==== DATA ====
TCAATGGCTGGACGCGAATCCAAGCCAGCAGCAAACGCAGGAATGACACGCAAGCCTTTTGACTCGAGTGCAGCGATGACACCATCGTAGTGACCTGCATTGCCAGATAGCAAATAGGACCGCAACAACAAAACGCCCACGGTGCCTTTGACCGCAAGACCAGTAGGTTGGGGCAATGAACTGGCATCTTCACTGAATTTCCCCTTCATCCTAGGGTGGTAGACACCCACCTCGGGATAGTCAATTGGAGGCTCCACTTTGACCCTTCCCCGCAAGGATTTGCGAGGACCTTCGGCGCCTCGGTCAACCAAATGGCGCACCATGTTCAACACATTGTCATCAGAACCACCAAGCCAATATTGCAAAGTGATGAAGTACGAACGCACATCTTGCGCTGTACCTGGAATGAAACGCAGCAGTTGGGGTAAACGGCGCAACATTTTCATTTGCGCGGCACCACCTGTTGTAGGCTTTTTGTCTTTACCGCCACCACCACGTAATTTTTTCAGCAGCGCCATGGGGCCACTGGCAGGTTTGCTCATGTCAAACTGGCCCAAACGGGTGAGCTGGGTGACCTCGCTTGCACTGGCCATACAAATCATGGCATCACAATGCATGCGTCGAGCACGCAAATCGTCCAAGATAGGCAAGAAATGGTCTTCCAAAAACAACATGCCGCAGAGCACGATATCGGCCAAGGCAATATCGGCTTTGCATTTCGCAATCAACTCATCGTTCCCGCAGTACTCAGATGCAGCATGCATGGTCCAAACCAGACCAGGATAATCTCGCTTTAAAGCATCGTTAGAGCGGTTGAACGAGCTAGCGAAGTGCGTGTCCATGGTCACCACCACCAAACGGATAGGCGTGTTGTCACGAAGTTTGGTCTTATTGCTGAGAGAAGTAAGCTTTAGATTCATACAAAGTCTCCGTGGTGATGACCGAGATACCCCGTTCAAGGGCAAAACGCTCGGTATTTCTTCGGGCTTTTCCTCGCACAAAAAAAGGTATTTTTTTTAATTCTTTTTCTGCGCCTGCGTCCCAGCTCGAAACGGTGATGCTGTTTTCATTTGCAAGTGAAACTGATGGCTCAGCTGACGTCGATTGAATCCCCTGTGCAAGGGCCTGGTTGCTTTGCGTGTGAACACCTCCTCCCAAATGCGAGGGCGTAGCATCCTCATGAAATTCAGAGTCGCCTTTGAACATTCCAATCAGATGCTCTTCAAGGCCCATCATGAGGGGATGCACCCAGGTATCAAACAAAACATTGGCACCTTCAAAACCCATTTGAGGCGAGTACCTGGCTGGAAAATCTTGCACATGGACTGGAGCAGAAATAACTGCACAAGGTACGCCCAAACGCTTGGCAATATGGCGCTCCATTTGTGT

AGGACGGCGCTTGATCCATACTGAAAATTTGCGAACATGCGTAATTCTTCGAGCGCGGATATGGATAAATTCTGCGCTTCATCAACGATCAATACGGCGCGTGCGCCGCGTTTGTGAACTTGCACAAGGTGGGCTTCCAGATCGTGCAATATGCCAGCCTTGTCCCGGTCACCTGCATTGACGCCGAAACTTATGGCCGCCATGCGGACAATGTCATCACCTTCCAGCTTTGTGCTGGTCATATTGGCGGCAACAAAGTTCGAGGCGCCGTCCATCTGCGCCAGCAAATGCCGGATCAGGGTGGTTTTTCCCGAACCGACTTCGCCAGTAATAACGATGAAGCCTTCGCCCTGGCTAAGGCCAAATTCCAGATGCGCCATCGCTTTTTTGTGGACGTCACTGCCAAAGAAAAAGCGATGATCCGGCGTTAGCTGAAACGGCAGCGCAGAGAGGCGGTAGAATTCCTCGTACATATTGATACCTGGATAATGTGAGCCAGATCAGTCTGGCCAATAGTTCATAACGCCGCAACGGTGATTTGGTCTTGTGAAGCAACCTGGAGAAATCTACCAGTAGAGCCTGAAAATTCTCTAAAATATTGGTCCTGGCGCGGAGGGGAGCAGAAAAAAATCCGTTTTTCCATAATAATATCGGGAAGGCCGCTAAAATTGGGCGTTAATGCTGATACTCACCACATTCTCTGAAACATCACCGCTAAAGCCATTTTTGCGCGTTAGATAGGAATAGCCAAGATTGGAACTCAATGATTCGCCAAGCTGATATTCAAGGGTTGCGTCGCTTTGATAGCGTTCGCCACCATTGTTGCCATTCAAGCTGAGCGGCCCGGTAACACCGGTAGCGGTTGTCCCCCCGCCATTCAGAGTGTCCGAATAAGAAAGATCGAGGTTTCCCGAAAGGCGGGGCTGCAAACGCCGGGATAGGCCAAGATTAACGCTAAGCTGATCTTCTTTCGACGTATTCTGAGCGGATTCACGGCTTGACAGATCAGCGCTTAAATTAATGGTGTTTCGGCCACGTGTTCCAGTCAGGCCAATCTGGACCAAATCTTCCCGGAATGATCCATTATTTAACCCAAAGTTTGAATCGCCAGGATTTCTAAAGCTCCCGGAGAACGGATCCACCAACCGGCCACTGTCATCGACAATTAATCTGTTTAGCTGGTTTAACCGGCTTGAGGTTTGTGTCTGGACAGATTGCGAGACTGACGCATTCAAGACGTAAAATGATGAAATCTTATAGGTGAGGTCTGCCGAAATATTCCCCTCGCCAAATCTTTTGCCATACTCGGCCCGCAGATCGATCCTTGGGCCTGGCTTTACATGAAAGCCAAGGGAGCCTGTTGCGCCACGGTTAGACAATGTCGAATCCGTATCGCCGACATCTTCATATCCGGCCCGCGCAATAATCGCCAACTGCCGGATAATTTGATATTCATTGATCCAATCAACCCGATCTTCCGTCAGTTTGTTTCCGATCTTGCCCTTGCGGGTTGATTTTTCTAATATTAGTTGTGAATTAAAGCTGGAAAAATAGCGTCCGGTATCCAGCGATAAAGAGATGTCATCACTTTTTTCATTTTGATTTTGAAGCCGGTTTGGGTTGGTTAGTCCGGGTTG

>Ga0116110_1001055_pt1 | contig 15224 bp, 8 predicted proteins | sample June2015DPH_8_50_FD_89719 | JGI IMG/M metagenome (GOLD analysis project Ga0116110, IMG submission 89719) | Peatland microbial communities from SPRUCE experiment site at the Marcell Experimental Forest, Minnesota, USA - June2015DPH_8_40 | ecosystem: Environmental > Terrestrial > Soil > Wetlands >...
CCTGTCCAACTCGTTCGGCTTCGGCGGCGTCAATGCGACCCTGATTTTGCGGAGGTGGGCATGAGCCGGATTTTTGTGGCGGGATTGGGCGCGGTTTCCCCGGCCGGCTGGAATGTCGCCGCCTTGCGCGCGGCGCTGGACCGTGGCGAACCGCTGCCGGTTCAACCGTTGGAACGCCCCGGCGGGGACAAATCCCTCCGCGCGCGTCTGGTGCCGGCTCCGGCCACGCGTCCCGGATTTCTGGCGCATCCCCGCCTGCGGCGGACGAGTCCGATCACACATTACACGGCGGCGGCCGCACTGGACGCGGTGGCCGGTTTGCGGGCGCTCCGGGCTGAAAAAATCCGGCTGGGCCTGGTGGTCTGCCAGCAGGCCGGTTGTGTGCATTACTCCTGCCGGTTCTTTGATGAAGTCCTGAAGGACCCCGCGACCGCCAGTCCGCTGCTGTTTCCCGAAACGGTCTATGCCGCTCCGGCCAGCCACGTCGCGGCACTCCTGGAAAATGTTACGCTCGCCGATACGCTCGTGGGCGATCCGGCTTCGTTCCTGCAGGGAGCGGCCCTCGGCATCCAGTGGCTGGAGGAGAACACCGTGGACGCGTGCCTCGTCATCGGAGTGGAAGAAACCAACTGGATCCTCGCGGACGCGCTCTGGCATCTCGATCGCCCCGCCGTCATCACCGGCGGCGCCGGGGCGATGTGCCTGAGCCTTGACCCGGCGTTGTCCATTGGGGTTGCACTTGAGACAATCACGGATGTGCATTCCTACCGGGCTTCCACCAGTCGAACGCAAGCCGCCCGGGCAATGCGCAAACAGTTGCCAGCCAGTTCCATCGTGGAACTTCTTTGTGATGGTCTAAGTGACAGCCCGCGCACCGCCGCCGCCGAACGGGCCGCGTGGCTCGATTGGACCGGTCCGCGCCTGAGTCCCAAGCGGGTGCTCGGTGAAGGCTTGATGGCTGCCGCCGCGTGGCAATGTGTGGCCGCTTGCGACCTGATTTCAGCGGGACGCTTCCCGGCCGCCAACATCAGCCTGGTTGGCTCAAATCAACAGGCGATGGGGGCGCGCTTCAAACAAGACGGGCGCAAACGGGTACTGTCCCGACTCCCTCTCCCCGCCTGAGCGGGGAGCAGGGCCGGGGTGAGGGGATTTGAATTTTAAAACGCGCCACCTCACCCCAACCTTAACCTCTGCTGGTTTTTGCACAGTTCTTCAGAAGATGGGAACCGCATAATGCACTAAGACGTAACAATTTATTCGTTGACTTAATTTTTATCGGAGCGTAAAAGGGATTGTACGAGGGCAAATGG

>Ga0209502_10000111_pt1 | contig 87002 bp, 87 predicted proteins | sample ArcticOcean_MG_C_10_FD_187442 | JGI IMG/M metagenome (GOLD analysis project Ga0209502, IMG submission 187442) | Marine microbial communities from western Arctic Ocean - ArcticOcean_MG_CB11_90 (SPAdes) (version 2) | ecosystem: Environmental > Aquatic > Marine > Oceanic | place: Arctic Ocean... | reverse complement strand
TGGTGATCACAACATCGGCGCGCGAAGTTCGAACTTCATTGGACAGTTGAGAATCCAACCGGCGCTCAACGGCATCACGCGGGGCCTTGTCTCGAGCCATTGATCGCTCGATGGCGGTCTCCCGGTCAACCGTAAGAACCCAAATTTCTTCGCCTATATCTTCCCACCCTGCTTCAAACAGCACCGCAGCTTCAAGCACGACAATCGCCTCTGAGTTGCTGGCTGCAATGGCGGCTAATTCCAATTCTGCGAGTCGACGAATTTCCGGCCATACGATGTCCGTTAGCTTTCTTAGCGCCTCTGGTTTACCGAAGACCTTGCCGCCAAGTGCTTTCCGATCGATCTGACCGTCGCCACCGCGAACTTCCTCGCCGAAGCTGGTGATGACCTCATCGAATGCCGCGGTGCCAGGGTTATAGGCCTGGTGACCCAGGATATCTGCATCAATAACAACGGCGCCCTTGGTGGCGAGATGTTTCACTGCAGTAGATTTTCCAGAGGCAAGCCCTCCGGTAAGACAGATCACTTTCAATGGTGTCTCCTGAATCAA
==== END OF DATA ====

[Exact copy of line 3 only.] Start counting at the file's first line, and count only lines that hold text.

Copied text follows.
>Ga0116110_1001055_pt1 | contig 15224 bp, 8 predicted proteins | sample June2015DPH_8_50_FD_89719 | JGI IMG/M metagenome (GOLD analysis project Ga0116110, IMG submission 89719) | Peatland microbial communities from SPRUCE experiment site at the Marcell Experimental Forest, Minnesota, USA - June2015DPH_8_40 | ecosystem: Environmental > Terrestrial > Soil > Wetlands >...